Microchipping where it Matters Most: Battersea reveals only 1 in 5 lost dogs have up to date chips ahead of new microchipping law
New research by Battersea has revealed only 1 in 5 lost dogs have any chance of being reunited with their owners after worrying figures from Local Authorities showed the majority of dogs either don’t have microchips, or the chip is out of date.
The world-renowned animal charity collected data from 50 UK Local Authorities which took in 1,154 stray dogs in February 2016. Battersea’s new Microchipping where it Matters Most report revealed that only 45% of those strays had a microchip and the owners contact details were out of date in more than half of these.
Over 280 dogs had microchips with inaccurate details because:
- 25% were chipped to the wrong owner
- 31% of chips had an old address
- 38% of chips had an old phone number
These concerning Battersea findings come on the eve of the new compulsory microchipping law – stating all dogs in England, Scotland and Wales must be chipped with up to date details by 6 April. This milestone in animal welfare legislation is warmly welcomed by Battersea as it will make tracing dog owners much easier, enabling more strays to be reunited with their worried owners more quickly, and irresponsible owners and breeders can be prosecuted more easily.
Battersea’s Chief Executive Claire Horton said: “Battersea’s research reveals a very worrying picture of how few dogs in the UK are already microchipped and also that far too many of those chips have out of date details on them. We welcome the new microchipping law as it can really help in reuniting lost dogs with their owners. But there’s a long way to go to make sure the nation’s dog owners know they must get their dog chipped and keep their details up to date.
“This important legislation can make a real difference to the welfare of all dogs, and dog owners are welcome to make an appointment at any Battersea centre to bring their dog in and get it chipped for free.”
Battersea cares for over 8,000 animals every year across its three sites in London, Berkshire and Kent and the charity hopes the new microchipping law will lead to many more reunites between dogs and their owners. Battersea, and other animal welfare charities such as Dogs Trust and Blue Cross, are offering the free dog microchipping service at their centres.
The support given to Battersea from the 50 UK Local Authorities, who checked whether the stray dogs coming into them throughout February were chipped or not and whether chips were up to date, was invaluable.
Cllr Simon Blackburn, Chair of the Local Government Association’s Safer and Stronger Communities Board, said: “Compulsory microchipping for dogs will tackle reckless ownership and help save councils vast sums of taxpayers’ cash looking after strays.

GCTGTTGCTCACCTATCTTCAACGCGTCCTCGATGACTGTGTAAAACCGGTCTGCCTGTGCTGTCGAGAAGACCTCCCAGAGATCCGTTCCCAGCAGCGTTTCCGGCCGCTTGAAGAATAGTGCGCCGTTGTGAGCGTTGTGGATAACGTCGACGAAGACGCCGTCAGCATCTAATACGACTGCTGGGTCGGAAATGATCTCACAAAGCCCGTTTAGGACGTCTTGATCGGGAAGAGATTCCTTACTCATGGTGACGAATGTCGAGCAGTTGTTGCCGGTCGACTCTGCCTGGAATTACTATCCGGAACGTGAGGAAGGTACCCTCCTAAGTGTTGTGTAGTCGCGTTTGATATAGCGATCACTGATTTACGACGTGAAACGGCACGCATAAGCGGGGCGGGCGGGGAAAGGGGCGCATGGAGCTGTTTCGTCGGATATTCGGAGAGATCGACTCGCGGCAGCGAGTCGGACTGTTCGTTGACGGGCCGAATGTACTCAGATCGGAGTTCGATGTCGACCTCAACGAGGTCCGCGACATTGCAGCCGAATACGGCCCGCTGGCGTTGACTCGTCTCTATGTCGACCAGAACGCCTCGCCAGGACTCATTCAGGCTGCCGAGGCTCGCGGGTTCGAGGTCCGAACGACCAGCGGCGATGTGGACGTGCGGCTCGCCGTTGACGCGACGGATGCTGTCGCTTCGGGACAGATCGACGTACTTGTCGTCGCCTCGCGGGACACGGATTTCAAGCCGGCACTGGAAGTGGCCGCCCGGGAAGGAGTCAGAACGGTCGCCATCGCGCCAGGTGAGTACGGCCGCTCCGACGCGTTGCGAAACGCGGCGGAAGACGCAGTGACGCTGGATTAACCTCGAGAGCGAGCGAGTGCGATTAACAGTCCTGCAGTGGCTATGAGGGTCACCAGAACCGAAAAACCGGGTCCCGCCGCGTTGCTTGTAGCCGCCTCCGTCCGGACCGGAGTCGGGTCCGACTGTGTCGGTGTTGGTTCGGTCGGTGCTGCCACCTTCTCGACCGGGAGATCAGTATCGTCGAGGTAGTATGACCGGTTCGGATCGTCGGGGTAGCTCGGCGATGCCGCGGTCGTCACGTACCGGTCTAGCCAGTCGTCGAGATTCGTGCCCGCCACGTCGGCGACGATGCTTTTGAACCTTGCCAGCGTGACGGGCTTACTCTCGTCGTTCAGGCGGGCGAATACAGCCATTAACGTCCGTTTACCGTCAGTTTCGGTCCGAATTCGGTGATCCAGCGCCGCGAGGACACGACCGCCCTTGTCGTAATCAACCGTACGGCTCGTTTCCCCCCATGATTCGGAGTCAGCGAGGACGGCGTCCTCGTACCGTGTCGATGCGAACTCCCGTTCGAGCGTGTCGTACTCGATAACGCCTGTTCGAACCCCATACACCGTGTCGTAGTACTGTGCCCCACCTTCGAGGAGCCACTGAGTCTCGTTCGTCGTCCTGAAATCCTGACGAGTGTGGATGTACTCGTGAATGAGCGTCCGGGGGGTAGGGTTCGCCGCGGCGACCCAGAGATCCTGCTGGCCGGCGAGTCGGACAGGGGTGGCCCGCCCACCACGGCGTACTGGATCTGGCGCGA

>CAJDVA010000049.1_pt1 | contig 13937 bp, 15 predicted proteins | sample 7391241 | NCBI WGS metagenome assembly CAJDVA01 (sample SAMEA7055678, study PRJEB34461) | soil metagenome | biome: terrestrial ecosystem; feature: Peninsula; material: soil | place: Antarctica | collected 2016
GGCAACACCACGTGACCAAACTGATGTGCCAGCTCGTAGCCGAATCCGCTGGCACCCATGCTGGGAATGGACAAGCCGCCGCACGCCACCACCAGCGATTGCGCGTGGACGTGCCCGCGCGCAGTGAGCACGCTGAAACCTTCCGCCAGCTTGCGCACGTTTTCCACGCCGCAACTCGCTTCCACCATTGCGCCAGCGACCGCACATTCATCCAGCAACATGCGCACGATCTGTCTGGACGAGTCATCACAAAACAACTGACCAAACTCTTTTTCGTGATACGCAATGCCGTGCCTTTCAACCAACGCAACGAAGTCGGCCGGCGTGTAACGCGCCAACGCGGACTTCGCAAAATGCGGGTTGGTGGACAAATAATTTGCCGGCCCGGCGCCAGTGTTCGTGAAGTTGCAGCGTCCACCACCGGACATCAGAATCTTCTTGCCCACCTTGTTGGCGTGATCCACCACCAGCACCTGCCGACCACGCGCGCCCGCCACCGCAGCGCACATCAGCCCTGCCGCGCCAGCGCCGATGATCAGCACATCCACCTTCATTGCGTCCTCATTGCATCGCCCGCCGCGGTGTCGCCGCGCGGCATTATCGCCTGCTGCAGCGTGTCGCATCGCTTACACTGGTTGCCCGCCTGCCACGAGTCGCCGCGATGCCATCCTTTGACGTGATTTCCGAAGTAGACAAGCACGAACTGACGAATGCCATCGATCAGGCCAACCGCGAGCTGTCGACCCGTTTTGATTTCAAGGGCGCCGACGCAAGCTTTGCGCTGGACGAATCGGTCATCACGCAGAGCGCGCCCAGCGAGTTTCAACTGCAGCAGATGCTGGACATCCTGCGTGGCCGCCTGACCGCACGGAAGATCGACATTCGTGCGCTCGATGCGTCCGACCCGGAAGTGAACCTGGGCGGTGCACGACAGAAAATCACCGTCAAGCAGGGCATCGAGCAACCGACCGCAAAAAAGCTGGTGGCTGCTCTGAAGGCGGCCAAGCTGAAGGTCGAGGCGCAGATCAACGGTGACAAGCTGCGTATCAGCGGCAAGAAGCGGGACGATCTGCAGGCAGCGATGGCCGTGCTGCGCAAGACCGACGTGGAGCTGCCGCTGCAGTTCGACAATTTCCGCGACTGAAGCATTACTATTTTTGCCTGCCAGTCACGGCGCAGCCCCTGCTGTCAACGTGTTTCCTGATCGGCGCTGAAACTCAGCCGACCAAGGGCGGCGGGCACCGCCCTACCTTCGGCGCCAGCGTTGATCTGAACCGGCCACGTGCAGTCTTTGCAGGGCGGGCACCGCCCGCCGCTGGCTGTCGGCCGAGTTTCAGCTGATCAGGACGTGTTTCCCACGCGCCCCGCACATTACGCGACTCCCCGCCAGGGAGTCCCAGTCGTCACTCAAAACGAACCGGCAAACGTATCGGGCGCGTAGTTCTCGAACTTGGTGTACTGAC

“The new law requires owners to keep contact details up to date with their microchip company, so anyone moving home, selling their dog or giving them to someone else, needs to update the details to ensure they can be easily reunited with their pet and don’t risk being fined.
“Councils will of course take a proportionate approach to enforcing the new law, but owners can help by ensuring they get their dogs chipped as soon as possible.
“The new microchipping law will improve animal welfare by helping councils return even more stray dogs to their owners, while reducing the huge cost to the public purse and the number of owners paying mounting fees for unplanned stays in kennels.”
Lost dogs can be reunited with their owners in just a couple of hours after being brought to a rescue centre like Battersea, their local vet or Local Authority, if they have a microchip. The chip is as small as a grain of rice and can instantly provide the contact details of the owner. Last year, Battersea reunited 542 lost pets with their owners.
If you have lost or found a dog or cat, please visit Battersea’s website to file a report or call the charity’s Lost Dogs & Cats Line as soon as possible on 0207 627 9245 - lines are open between 8am and 6pm seven days a week.
For more information on Battersea’s Microchipping where it Matters Most report, images, and details of the individual Local Authority microchipping findings please contact 020 7627 9332 or email email@example.com
Notes to editors
- In 2015 27% of dogs and 30% of cats arrived at Battersea as strays.
- Only 30% of strays were able to be reunited with their owners in 2015 due to dogs arriving without a microchip or details being out of date.
- Since it was founded, Battersea has rescued, reunited and rehomed over 3.1 million dogs and cats.
- In 2015 the Home cared for over 8000 dogs and cats.
- Battersea cares for an average of 260 dogs and 220 cats across its three centres at any one time.
- There is no time limit on how long an animal can stay at Battersea. The average stay for a dog is 30 days and 22 days for a cat.
- In addition to the site in South West London, the Home also has two other centres based at Old Windsor, Berkshire and Brands Hatch, Kent.
- Battersea Dogs & Cats Home rehomes dogs and cats all over the UK.